Wed, 13 Jan 2016 00:00:00 +0000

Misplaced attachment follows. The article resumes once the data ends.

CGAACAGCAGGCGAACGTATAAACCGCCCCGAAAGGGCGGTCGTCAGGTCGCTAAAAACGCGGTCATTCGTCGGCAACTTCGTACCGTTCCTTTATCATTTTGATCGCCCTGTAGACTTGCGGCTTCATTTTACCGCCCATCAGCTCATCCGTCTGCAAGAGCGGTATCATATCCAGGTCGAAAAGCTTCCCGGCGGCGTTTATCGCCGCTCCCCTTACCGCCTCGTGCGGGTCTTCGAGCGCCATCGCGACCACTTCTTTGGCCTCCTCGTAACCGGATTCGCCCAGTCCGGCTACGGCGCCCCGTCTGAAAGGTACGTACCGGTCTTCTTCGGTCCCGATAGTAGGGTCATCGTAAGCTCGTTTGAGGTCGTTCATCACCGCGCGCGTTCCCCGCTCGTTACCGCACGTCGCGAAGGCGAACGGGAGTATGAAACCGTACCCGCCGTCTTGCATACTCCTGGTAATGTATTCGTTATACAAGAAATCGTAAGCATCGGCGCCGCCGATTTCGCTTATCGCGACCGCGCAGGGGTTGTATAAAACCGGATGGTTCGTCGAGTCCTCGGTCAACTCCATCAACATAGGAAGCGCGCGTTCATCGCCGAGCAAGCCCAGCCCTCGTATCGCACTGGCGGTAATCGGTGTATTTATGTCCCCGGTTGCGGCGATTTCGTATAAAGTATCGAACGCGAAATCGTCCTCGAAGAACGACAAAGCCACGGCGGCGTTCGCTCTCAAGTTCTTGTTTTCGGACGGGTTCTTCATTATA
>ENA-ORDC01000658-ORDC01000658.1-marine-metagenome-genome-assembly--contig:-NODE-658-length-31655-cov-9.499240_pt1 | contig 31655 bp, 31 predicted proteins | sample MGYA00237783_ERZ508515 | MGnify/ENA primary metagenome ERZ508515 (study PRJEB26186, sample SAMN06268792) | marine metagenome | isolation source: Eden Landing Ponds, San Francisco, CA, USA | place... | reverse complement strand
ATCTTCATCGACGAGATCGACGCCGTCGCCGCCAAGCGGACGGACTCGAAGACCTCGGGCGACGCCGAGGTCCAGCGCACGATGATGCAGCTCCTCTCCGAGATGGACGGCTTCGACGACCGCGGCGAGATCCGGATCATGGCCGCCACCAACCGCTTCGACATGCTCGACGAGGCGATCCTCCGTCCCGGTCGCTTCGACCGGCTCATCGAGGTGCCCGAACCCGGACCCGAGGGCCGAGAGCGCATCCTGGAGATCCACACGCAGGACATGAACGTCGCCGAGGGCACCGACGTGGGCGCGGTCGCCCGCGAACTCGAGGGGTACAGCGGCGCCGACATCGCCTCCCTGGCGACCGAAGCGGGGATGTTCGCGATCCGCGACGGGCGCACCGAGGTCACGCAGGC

At some stage, both sides in Burundi’s increasingly bloody political crisis are likely to be sitting across the table from one another in Arusha, Tanzania, looking to agree a political settlement. Arusha, a laidback cosmopolitan city in northern Tanzania, has been the traditional venue for negotiating some of East Africa’s most intractable conflicts. It was where the Burundian government and the opposition CNARED were supposed to be heading last week for talks mediated by the African Union and the East African Community, until the government pulled out its representatives on the grounds that they couldn’t meet with “criminals” and “terrorists”. See: Briefing: What next for the Burundi peace process? Such contretemps are nothing new. After all the purpose of mediation is to put together people who don’t like each other, sometimes with murderous intensity. The Arusha Accords, aimed at resolving Rwanda’s civil war, took a year to hash out: the Arusha Peace and Reconciliation Agreement for Burundi (the document CNARED accuses the current government of trashing) took two years.  In the case of South Sudan, where a peace agreement was signed in Arusha last year and then promptly torn up by both sides, who knows? Why Arusha? It’s ever so slightly schizophrenic. It draws legions of tourists visiting the Serengeti national park, Ngorongoro conservation area, and Mount Kilimanjaro. But alongside the backpackers in sandals and bush camouflage – though rarely literally – are the men and women in power suits representing the other face of Arusha, that of a regional diplomatic hub.  It’s the headquarters of the EAC, hosts the African Court on Human and Peoples' Rights, the UN’s Mechanism for International Criminal Tribunals, and until two years ago, was home to the International Criminal Tribunal for Rwanda, trying those implicated in the 1994 genocide. Arusha is bucolic enough to avoid distractions, but with the infrastructure necessary for high-level summitry – an East African Sharm el-Sheikh. Why Tanzania? “Tanzania is often perceived as a relatively neutral zone, a relatively positive force in the region,” explained Yolande Bouka of the Institute for Security Studies. Wrapped up in that perception is the still towering figure of Julius Nyerere, the country’s first president.  The guiding principle of his rule – that of independence and African Socialism - was enshrined in the Arusha Declaration, which led to a long dalliance with Scandinavian social democrats. But it was his role in African liberation – particularly in southern Africa – for which he is rightly lionized. That also led to a partnership with Nelson Mandela over Burundi that was key to ending the 12-year civil war, in which Mandela domestically took a unilateral decision to send South African troops to protect returning political leaders. What was the Burundi agreement? Its aim was to end the conflict and cycles of massacres, including genocide, dating back to Burundi’s independence in 1962. Central to the agreement was trust. In broad terms, what was required was for the Tutsi minority to give up the army they dominated as a guarantee of their physical survival, and for the Hutu majority to see the democratic process as a way to win representation without resorting to arms.  According to Paul Nantulya of the Pentagon’s Africa Center for Strategic Studies, the mediation “sought to balance two extremely complex questions. The first was how to guarantee full political participation by the minority Tutsi population even when its prospects for winning competitive elections would remain slim in the foreseeable future? The second was how to alleviate the deep mistrust of the Hutu majority in the armed forces?”  Resolving that conundrum rested on a power-sharing formula based on minority over-representation and coalition-building; protocols providing for the equitable participation of all parties in the three branches of government and all nationa[...]